Command and control


    Recognizing speech from within your app starts with the SpeechRecognizer class. Before you start using it, however, you must ask the user’s permission to use their microphone to capture audio. This can be done by calling AudioCapturePermissions.RequestMicrophonePermission() and handling the Boolean result returned from it. Once you have the permission, you can set up the SpeechRecognizer and start recognizing user input:

    // Create an instance of SpeechRecognizer.
    speechRecognizer = new SpeechRecognizer(recognizerLanguage);

    // Add a web search topic constraint to the recognizer.
    var webSearchGrammar = new SpeechRecognitionTopicConstraint(SpeechRecognitionScenario.WebSearch, "webSearch");
    speechRecognizer.Constraints.Add(webSearchGrammar);

    // RecognizeWithUIAsync allows developers to customize the prompts.
    speechRecognizer.UIOptions.AudiblePrompt = "Say what you want to search for...";
    speechRecognizer.UIOptions.ExampleText = speechResourceMap.GetValue("WebSearchUIOptionsExampleText", speechContext).ValueAsString;

    // Compile the constraint.
    SpeechRecognitionCompilationResult compilationResult = await speechRecognizer.CompileConstraintsAsync();
    // Start recognition.
    IAsyncOperation<SpeechRecognitionResult> recognitionOperation = speechRecognizer.RecognizeWithUIAsync();
    SpeechRecognitionResult speechRecognitionResult = await recognitionOperation;


    The example above uses the WebSearch SpeechRecognitionScenario, which allows speech recognition in the app without having to define a specific grammar for it. Since this uses our remote web service, it will only work if speech input and dictation support is enabled in the user’s OS settings (via “Get to know me” in Settings > Privacy > Speech, inking, & typing), so you may want to add code to check for that setting and display a message if it’s not enabled:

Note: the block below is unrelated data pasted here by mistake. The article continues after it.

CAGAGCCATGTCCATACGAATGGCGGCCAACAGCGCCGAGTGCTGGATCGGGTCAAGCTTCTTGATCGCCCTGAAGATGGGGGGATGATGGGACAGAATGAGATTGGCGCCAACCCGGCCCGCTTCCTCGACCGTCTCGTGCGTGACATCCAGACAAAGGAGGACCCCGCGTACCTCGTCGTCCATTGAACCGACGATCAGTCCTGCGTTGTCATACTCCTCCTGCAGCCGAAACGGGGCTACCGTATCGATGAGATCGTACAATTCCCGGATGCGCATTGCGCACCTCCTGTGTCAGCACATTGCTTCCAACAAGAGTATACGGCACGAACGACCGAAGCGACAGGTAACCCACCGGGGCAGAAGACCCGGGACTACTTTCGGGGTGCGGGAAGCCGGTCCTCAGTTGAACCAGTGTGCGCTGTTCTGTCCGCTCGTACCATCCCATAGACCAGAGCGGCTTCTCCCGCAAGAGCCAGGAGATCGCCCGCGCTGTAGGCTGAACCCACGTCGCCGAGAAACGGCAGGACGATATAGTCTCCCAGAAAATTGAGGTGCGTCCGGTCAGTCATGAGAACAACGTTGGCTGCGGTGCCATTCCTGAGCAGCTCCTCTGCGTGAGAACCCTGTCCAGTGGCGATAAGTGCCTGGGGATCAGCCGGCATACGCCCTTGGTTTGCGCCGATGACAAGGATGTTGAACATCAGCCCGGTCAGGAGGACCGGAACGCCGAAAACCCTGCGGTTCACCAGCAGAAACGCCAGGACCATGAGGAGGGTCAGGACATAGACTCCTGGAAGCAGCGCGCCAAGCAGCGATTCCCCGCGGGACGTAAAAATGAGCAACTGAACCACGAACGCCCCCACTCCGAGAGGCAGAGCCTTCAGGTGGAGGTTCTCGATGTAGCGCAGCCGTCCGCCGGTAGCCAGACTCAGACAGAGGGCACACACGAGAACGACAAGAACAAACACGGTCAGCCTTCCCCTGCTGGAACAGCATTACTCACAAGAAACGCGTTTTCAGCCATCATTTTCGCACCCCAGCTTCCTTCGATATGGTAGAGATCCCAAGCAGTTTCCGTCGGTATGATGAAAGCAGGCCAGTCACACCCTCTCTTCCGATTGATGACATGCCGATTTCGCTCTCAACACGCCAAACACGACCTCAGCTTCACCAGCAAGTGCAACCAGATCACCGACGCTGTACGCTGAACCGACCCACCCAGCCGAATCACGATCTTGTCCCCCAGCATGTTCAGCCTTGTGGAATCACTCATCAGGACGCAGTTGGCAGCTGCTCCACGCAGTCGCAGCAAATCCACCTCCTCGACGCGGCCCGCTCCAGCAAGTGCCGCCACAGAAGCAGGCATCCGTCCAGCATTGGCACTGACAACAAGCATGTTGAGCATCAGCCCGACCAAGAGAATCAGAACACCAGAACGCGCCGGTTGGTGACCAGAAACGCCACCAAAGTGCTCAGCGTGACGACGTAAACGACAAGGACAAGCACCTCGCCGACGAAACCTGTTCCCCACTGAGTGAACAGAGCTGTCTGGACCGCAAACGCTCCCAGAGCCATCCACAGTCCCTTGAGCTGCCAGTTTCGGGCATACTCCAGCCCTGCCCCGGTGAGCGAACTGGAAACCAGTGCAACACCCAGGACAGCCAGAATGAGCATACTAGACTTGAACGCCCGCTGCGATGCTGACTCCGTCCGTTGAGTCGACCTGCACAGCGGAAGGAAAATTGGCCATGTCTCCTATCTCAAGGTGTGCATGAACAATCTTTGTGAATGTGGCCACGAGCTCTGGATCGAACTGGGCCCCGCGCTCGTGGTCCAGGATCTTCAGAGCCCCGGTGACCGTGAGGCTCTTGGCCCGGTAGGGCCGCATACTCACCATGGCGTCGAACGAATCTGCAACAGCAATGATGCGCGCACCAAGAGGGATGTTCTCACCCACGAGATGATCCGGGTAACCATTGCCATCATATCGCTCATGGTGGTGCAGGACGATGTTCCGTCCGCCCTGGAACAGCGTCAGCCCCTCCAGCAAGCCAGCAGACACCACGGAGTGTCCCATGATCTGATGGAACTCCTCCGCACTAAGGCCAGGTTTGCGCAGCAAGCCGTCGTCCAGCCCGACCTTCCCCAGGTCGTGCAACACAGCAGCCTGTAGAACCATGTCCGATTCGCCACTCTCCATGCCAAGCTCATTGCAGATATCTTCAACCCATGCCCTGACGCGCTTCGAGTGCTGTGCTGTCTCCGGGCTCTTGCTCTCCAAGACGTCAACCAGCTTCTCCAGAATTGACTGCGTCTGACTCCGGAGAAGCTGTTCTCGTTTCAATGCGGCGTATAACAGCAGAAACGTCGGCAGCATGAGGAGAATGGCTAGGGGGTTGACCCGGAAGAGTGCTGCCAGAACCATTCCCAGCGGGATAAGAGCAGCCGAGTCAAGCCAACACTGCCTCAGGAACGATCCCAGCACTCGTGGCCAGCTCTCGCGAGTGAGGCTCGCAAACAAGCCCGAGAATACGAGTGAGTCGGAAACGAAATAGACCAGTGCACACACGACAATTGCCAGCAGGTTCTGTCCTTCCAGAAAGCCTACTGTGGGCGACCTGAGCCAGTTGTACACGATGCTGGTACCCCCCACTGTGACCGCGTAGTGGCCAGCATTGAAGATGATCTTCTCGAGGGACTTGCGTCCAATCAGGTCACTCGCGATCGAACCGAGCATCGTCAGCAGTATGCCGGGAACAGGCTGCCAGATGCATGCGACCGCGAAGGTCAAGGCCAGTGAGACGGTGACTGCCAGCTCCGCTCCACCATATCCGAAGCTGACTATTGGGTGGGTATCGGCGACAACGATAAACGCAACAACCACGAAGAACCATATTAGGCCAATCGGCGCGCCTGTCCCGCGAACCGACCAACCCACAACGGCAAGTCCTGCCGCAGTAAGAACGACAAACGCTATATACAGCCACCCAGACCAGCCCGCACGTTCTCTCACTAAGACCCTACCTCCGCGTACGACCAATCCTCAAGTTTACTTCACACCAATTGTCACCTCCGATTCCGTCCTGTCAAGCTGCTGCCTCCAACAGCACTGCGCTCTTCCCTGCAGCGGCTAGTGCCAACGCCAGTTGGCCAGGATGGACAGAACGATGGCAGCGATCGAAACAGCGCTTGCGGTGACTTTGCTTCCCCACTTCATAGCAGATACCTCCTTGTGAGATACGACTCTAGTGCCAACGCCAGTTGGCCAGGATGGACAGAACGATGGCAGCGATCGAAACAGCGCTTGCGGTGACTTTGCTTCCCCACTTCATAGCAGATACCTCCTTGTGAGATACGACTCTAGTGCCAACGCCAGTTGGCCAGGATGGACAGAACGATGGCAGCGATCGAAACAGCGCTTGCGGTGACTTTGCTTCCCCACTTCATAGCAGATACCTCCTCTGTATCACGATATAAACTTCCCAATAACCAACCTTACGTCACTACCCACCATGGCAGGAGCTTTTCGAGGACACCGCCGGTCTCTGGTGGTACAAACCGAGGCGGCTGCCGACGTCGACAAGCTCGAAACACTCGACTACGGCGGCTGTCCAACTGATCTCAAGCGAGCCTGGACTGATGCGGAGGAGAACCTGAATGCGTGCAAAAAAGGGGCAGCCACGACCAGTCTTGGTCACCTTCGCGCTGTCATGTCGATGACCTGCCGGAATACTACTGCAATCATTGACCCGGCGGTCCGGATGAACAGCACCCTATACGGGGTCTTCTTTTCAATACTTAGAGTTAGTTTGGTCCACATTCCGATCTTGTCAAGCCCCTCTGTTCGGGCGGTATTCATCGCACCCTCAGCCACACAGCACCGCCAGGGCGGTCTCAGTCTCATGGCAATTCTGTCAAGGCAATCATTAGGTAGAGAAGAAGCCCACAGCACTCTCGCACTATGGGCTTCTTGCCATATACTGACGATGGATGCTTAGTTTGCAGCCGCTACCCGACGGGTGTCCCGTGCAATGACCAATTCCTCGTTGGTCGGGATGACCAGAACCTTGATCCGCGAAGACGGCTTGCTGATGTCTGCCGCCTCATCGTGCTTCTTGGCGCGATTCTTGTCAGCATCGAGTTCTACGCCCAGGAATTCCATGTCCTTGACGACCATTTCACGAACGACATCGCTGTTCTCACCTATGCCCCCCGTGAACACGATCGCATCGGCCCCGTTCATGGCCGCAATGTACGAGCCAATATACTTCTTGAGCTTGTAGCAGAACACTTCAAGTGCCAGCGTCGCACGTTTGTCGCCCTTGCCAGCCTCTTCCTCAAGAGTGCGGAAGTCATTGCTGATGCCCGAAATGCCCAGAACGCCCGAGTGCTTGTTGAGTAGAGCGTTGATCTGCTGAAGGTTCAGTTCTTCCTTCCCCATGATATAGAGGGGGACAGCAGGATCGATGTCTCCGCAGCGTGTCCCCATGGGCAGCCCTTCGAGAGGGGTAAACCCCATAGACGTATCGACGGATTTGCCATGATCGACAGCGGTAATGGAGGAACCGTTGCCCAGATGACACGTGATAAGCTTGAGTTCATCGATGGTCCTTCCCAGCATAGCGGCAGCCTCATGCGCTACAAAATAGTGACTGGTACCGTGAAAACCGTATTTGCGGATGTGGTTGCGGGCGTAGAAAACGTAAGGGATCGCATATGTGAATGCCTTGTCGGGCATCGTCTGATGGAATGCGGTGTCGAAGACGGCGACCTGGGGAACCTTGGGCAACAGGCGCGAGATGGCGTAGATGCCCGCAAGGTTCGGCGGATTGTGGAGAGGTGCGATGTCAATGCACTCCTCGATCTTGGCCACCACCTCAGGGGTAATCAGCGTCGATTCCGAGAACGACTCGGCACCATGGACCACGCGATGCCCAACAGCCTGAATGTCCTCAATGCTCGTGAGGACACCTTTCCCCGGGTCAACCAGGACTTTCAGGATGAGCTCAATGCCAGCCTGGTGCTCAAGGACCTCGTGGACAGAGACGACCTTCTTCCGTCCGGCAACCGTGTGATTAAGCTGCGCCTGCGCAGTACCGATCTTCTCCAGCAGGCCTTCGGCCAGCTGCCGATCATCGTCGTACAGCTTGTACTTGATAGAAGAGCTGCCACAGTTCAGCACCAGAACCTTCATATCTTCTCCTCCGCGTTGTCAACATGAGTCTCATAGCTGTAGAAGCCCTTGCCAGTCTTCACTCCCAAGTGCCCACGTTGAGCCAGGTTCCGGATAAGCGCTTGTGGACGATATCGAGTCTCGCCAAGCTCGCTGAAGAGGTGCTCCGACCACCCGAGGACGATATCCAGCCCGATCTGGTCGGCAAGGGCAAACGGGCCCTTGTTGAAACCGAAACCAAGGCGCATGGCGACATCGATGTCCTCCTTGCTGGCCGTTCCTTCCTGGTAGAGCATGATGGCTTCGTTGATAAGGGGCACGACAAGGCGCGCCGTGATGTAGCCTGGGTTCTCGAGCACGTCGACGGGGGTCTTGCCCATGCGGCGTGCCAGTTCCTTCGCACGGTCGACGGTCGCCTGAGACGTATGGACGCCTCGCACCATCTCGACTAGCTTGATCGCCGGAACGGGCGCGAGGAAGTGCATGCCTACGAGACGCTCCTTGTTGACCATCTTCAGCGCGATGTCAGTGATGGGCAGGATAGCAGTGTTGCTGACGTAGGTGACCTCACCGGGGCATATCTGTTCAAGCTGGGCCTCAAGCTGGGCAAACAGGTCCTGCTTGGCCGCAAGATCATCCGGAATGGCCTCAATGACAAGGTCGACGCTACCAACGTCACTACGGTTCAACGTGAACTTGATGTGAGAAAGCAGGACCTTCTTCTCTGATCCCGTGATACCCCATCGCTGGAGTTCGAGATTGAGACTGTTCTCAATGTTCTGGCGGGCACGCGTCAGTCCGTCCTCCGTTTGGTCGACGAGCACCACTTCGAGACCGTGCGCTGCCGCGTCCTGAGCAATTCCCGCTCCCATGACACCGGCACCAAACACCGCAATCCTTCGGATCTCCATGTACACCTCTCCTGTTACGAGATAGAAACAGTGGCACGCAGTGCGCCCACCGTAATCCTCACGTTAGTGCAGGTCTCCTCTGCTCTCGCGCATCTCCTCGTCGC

private static uint HResultPrivacyStatementDeclined = 0x80045509;
    catch (Exception exception)
    {
    // Handle the speech privacy policy error.
    if ((uint)exception.HResult == HResultPrivacyStatementDeclined)
    {
    resultTextBlock.Visibility = Visibility.Visible;
    resultTextBlock.Text = "To use this feature,
    go to Settings -> Privacy -> Speech, inking and typing, and ensure you
    have viewed the privacy policy, and 'Getting to know you' is enabled.";
    // Open the privacy/speech, inking, and typing settings page.
    await Windows.System.Launcher.LaunchUriAsync(new Uri("ms-settings:privacy-accounts"));
    }
    else
    {
    var messageDialog = new Windows.UI.Popups.MessageDialog(exception.Message, "Exception");
    await messageDialog.ShowAsync();
    }
    }


    Instead of using the WebSearch SpeechRecognitionScenario, you can provide your own grammar by using the SpeechRecognitionListConstraint class to create a simple grammar in code, or by using SpeechRecognitionGrammarFileConstraint to read from a Speech Recognition Grammar Specification (SRGS) XML file. Take a look at the documentation on MSDN on how to support these other methods of recognizing speech for command and control.